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Format: Paperback
Written in 1892, when Ibsen was a mature playwright, this tension-filled play focuses on an older man's fear that he will be replaced by the younger generation before he has been able to reconcile his professional success with his personal sacrifices. Halvard Solness is a Master Builder who once built churches and towers but who now builds only houses. Arrogant, manipulative, and often paranoid, there is little he will not do to control outcomes.

When Hilde Wangel suddenly knocks on his door, the younger generation arrives. Exuberant and flirtatious, Hilde reminds Halvard that exactly ten years ago, when she was the twelve-year-old daughter of a client, he called her his little princess and promised to buy her a kingdom. Ingratiating herself with Halvard, Hilde listens as he reveals his accumulated guilt, his fear of godly retribution, and his simultaneous belief that he is one of the "special people" who can bring his desires to fruition through the summoning of demons, "called 'luck' by others." Hilde, believing she can free him creatively, urges the acrophobic Halvard to place a wreath at the top of the tower on the house he has built for his wife-a symbolic celebration of a new kind of life through Hilde, building castles in the air.

The characters, though full of passion, are not always realistic. Their psychological grounding seems uncertain, and their behavior does not seem to flow out of a sense of personal unity. Halvard believes that certain people can make direct connections with him and read his mind. He also believes that that his success has occurred because years ago he made a bargain with demons which resulted in the loss of everything he and his wife held dear-he is successful, but guilty.
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2 of 2 people found the following review helpful By Israel Drazin TOP 1000 REVIEWERVINE VOICE on April 25, 2010
Format: Paperback
This is a new more colloquial English translation of this famous play.
Halvard Solness is a well-respected master builder at the top of his profession. His success was due to a chance fire that destroyed his home and made it possible for him to build many new homes on the large land mass. However, the fire caused the death of his two children and left his wife unable to bear others. This mixture of good and bad luck gnaws at him.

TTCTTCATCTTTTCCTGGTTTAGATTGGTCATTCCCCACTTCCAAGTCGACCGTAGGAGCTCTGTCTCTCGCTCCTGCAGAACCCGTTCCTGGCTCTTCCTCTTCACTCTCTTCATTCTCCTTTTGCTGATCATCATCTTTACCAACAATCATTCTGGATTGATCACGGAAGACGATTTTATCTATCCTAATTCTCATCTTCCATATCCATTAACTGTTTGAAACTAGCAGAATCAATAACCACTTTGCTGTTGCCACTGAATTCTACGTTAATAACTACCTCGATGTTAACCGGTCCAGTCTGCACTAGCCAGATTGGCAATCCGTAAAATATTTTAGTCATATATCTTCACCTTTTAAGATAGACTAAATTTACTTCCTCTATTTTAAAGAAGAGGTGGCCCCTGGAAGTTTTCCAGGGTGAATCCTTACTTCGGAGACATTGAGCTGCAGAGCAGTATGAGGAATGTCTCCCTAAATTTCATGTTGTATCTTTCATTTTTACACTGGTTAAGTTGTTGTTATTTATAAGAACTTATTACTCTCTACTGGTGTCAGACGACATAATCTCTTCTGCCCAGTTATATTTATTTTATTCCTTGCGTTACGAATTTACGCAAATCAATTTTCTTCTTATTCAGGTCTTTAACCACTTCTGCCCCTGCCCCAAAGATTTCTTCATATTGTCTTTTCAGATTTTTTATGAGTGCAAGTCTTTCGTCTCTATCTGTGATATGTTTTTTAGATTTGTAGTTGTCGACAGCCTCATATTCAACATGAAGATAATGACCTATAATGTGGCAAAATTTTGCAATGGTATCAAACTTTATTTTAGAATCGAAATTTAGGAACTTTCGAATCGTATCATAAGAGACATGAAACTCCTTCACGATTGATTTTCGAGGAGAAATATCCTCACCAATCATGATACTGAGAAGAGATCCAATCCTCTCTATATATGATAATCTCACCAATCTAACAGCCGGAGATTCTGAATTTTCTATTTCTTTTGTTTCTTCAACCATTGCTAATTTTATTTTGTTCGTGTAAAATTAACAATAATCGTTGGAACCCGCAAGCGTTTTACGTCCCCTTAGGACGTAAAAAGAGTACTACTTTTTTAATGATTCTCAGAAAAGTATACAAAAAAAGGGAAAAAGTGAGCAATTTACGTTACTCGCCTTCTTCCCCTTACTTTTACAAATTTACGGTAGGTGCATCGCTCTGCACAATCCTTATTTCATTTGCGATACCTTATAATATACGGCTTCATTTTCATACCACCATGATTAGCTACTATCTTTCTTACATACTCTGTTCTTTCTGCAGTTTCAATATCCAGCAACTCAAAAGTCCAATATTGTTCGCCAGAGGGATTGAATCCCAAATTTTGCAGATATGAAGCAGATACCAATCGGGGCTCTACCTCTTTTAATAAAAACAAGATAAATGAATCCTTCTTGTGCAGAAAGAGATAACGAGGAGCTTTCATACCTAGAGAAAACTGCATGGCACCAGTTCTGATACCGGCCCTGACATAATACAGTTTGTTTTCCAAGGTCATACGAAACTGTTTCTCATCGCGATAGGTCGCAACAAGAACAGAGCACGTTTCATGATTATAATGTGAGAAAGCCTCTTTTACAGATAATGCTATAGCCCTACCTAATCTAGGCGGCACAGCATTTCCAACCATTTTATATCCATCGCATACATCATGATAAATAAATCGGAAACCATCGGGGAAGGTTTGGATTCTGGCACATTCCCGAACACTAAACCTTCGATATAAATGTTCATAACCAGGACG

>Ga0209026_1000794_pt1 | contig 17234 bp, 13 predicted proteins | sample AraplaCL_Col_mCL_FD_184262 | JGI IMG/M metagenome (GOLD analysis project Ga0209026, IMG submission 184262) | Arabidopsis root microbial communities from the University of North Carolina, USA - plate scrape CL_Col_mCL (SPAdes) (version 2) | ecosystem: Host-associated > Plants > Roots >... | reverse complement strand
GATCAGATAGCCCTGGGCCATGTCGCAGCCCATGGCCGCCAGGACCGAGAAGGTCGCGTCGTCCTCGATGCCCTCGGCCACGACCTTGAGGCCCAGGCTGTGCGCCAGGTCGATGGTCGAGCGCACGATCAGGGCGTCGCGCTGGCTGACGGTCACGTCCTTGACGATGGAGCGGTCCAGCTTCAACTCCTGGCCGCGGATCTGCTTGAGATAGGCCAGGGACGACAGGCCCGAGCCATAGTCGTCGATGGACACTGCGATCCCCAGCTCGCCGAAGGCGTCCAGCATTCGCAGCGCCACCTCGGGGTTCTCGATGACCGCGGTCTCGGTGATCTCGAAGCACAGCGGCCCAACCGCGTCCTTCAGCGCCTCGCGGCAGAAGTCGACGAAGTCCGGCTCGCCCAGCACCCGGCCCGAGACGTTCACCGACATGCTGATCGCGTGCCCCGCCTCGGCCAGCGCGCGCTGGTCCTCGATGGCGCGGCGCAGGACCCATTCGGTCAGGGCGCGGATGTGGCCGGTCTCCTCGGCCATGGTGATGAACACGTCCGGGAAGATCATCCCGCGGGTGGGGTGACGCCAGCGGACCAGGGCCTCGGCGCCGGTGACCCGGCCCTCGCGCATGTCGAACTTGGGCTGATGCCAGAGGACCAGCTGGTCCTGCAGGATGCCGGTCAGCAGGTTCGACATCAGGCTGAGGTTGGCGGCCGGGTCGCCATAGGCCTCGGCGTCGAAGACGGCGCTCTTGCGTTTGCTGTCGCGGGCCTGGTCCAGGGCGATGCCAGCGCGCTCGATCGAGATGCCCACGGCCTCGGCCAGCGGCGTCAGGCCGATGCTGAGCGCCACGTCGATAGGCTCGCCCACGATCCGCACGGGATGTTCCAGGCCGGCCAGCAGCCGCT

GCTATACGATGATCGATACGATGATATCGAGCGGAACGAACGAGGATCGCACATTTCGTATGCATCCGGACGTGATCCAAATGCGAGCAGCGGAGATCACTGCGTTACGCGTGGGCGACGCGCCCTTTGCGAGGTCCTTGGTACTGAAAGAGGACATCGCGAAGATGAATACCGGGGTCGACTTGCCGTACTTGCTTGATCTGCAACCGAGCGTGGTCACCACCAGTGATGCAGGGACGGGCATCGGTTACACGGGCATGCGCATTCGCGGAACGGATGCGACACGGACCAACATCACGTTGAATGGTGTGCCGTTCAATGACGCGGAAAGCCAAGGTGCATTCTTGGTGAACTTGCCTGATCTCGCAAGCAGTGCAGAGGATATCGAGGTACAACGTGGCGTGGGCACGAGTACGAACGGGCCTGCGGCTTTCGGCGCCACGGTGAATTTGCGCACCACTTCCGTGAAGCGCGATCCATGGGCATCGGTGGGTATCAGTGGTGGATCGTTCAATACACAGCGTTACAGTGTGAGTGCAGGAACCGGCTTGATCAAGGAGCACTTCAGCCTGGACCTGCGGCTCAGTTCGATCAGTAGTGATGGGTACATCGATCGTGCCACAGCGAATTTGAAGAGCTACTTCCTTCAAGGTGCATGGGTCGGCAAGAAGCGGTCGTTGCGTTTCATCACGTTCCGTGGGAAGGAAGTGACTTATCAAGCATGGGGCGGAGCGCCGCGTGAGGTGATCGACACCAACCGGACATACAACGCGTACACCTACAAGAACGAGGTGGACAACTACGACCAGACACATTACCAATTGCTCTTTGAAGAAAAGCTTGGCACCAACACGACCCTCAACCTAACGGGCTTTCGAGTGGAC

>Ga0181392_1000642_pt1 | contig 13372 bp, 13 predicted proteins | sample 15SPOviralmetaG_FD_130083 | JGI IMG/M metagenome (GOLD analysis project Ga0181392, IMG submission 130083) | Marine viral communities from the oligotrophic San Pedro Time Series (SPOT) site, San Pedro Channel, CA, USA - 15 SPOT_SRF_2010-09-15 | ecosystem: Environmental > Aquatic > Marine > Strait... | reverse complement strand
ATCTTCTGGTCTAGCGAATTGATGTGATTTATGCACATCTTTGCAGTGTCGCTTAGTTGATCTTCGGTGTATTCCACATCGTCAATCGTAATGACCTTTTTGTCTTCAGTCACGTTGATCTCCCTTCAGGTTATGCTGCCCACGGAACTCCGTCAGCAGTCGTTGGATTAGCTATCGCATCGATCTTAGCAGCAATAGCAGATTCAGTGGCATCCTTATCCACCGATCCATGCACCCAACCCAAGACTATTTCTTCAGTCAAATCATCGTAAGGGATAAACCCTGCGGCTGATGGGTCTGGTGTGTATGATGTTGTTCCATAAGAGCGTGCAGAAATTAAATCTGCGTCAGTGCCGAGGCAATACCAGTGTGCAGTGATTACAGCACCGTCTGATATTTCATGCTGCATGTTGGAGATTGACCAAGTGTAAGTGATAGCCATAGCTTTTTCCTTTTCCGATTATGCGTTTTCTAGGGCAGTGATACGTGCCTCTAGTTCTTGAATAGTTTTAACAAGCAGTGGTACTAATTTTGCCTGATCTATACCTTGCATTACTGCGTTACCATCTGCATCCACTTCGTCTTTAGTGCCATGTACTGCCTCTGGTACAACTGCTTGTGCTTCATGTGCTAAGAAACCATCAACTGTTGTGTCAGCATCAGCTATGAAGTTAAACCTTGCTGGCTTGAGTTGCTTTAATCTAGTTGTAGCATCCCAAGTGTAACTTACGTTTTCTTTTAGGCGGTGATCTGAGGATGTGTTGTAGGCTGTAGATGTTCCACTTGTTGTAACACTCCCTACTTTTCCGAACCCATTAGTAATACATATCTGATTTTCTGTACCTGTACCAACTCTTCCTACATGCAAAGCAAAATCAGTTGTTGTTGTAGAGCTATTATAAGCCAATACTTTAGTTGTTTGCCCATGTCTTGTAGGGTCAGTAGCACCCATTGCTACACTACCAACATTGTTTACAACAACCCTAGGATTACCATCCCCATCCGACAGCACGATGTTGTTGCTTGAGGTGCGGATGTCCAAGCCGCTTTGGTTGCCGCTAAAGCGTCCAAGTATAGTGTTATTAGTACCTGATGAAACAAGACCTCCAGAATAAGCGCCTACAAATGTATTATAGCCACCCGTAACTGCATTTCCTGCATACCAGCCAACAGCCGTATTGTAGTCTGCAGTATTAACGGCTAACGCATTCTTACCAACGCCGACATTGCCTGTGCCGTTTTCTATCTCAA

Solness is convinced that people have a demon inside them that can control them and force them to do evil. He also believes that certain people, such as he, can summon other demons outside themselves to do their will. He knows that he wanted his house, inherited from his in-laws, to burn down so that he could show his skill by using the land to build many houses. He thinks that the demons obeyed his will and he is therefore responsible for what happened to his children and his wife.
It is difficult if not impossible to decide what Ibsen meant by the demons. Was he mocking a Christian belief, as he did in other plays? This interpretation fits well with Mrs. Solness thinking that the fire was a divine punishment for her sins, his notion that he deserves divine punishment, and the final outcome of the play. Or, was Ibsen describing a psychological guilt feeling? Or, perhaps Ibsen was portraying a man going insane because of his guilt feelings.
Solness is also concerned that his "luck" will change. He fears that a younger man will compete with him and pass him by. He uses all kinds of strategies to keep his employee Ragner from leaving him and starting his own business.